The ground in and around Roussillon is a bright red to yellow color, so intense it seems unreal. This is because the ground is so rich in iron. Yes, I know that iron is neither red nor yellow, but, once hooked on with oxygen, it becomes iron oxide, which has pefectly eight electrons on on the outside shell, making it very stable (read this post if you don’t know what that means). Iron oxide is also known as “rust”, which is a, well, ‘rusty’ red color.

So the iron in the soil hooks on to the oxygen in the air, and we have iron oxide. A bit of H2O (water) turns the iron oxide an intense yellow, while the rest is that rustic red. During the late1700’s painting and coloring became very popular, so that is probably when the ground began to be mined for the ochre. Once it was mined, it was sent to be “processed; basically the iron oxide is seperated from the clay and then crushed into a fine powder, which was sent off to the greatest painters of the French court, or even to all of Europe. Nowadays, the ochre is processed using larger machines and safer methods (as before, workers had to keep cloths over their mouths to keep the dust from getting in their lungs!), and now the ochre is shipped all around the world, including Cottonwood, CA, where it is being used to tint lip balm that rustic red. http://www.hardlotion.com/newsletters/

What Makes Lead Poisonous?

Electrolytically refined pure (99.989 %) super...

Electrolytically refined pure (99.989 %) superficially oxidized lead nodules and a high purity (99.989 %) 1 cm 3 lead cube for comparison. (Photo credit: Wikipedia)

Yesterday I was with my family at a friend’s house, and they had a lead block left outside. Some of my siblings were warned not to touch it because of it’s toxicity. That made start wondering what made it poisonous and how it worked. So, I did research and I will share with you the information I found out.

When lead is consumed, breathed in, or otherwise enters the body, it goes to where iron or other vital metals are performing their duties in the body. What lead does is it takes the place of those metals, but doesn’t do what they are supposed to do. An analogy would be is a person takes over a position of authority (such as kingship) from a responsible king. The new king just sits on the throne eating and enjoying the position, ignoring his duties. Thus, the kingdom gradually deteriorates. The same thing happens with the body.

Also, you know about and have read that iron is good for the body in small amounts, and bad for the body in large amounts. Oxygen is good for the body in small amounts, but large amounts of pure oxygen is bad. Lead is bad for the body in small amounts, and worse for the body in large amounts. Lead stays in the body and accumulates in the body, so be careful. People have done tests about the lead bullets contaminating game, and do not worry, game shot with lead bullets is totally safe.

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Turquoise, The Color of The Sky

Français : Morceau de turquoise polie.

Français : Morceau de turquoise polie. (Photo credit: Wikipedia)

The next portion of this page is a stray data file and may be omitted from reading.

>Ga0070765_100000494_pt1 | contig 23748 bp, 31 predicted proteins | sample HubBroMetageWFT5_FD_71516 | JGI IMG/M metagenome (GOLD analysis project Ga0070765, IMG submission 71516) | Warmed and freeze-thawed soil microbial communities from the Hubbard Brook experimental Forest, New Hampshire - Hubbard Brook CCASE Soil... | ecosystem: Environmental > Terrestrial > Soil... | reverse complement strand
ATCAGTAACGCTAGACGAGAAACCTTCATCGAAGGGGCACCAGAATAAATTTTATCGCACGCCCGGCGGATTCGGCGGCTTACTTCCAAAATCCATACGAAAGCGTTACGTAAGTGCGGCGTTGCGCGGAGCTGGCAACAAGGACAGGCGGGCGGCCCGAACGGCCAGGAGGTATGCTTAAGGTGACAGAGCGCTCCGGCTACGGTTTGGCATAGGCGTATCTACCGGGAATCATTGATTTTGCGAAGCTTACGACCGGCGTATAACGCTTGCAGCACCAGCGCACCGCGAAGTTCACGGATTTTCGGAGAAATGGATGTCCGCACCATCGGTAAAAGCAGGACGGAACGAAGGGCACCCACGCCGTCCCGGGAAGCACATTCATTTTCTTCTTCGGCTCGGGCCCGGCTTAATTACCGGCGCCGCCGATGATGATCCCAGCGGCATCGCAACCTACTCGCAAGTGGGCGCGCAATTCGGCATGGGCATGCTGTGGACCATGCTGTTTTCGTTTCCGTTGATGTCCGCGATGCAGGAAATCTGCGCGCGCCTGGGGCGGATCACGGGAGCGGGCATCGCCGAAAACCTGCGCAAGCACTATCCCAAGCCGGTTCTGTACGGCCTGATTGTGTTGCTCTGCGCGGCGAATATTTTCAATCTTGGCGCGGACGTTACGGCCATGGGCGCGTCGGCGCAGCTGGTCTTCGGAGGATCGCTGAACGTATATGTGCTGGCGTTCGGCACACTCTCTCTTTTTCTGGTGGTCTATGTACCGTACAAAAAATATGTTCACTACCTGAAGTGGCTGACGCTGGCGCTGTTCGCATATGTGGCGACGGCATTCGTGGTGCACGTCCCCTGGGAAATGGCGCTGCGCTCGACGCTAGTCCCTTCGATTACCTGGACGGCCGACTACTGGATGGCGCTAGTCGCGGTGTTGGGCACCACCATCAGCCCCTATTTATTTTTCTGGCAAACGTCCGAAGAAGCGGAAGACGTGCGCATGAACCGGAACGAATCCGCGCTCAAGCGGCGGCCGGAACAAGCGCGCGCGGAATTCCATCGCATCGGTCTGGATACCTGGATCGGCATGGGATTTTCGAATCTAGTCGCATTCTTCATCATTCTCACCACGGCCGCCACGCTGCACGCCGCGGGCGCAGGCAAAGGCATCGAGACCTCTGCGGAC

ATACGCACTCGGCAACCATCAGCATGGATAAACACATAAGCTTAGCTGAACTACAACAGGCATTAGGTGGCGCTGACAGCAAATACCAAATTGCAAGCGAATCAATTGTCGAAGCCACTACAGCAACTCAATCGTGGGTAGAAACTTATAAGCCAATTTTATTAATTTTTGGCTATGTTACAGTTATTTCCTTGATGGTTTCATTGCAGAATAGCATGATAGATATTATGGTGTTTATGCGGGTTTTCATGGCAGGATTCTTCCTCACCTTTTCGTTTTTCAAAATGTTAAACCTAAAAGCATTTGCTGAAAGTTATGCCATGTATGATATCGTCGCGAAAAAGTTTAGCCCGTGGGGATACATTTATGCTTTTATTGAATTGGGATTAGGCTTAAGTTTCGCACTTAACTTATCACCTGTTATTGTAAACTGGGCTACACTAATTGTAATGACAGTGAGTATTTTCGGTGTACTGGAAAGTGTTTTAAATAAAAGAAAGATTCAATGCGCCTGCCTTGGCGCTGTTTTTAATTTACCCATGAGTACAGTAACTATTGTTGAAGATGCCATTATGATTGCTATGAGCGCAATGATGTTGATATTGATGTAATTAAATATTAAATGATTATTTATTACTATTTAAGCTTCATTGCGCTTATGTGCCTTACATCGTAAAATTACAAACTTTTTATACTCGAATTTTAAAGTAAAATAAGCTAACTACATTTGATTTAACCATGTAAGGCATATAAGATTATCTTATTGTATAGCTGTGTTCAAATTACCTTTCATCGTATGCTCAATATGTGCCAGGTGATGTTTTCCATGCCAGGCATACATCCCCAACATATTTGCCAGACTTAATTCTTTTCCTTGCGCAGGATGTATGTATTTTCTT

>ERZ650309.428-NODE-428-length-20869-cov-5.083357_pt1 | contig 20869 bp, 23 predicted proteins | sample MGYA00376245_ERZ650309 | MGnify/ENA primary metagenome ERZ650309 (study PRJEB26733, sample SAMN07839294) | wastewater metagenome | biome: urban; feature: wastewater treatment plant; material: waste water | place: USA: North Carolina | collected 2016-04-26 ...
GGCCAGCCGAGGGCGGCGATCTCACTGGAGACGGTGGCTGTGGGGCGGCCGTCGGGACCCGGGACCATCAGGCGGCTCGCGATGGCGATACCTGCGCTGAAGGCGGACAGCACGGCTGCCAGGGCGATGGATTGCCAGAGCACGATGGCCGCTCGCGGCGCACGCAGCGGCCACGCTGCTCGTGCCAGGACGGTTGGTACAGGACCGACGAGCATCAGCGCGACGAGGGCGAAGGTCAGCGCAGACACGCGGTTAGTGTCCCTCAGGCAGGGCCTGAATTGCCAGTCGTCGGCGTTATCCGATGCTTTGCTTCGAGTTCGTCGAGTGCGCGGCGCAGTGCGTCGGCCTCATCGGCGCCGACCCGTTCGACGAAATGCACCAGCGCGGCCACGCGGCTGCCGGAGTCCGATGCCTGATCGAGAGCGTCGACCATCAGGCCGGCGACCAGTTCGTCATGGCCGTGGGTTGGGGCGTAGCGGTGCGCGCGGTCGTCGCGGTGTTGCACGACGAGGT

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Turquoise. We are just drawn to that bright blue color that is signature to the stone. Turquoise is the symbol of happiness. It is not super expensive, and so keeps people from buying it, nor is it a worthless, common thing that is lying around everywhere. It is fairly soft, making the jeweler’s job easier, and it polishes beautifully. Overall, this is the stone you want to wear to a social gathering or celebration.

Turquoise gets it’s name from the french, who were the height of fashion and of course knew which stones to wear and when to wear them (my dad grew up in france, did I ever tell you that?). Because the stones came from the region of turkey, and the name gradually garbled from turkey stones to turquoise.

Turquoise occurs mainly in hot places, such as Arizona, deserts in Egypt, Persia, and other such places, and yet it is hydrated. No one really knows why this is, but we do know that de-hydrated turquoise is a drab shade of green. To keep your stone from turning green, you do not need to dunk it in water like opal, just make sure you don’t get perfume or other oils on it. (including the natural oil in your skin, so don’t wear it in a way that the stone is directly against your skin).

 

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Doublets

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Tuesday I went to the gem club and cabbed some agate I got for my birthday (I’m still open to presents, by the way) as well as a thin piece of turquoise. When I finished up the polishing they both looked gorgeous, but the turquoise was a little thin, so I will be making it into a doublet.

A doublet is any stone glued onto another stone for  durability, enhancement, or imitation. In the case with my turquoise, I will be gluing it onto a thin piece of quartz or agate, and then grind the edges flush. This is to give stone durability and make it high enough so the silver bezel fits just over it.

When a doublet is used for enhancement, let’s say we have a thin piece of aquamarine with hardly any color in it. We glue it onto a piece of blue-colored glass. The blue shines through the aquamarine, thereby ‘enhancing’ the color. For another type of enhancing double, let’s say we have a piece of opal that was really thin and small. To make it look bigger, we glue a piece of clear glass on top.

For gemstone imitation, it’s basically a clear garnet (cheap) glued onto a colored base. These are very easy to detect, if you just have presence of mind to look a the doublet from the side. It will immediately turn clear.

A while back, I bought a pin from a yard-sale that had a bunch of stones set into it. There were like 20 different stones in it, and most of them were imitation, one of them an amethyst doublet.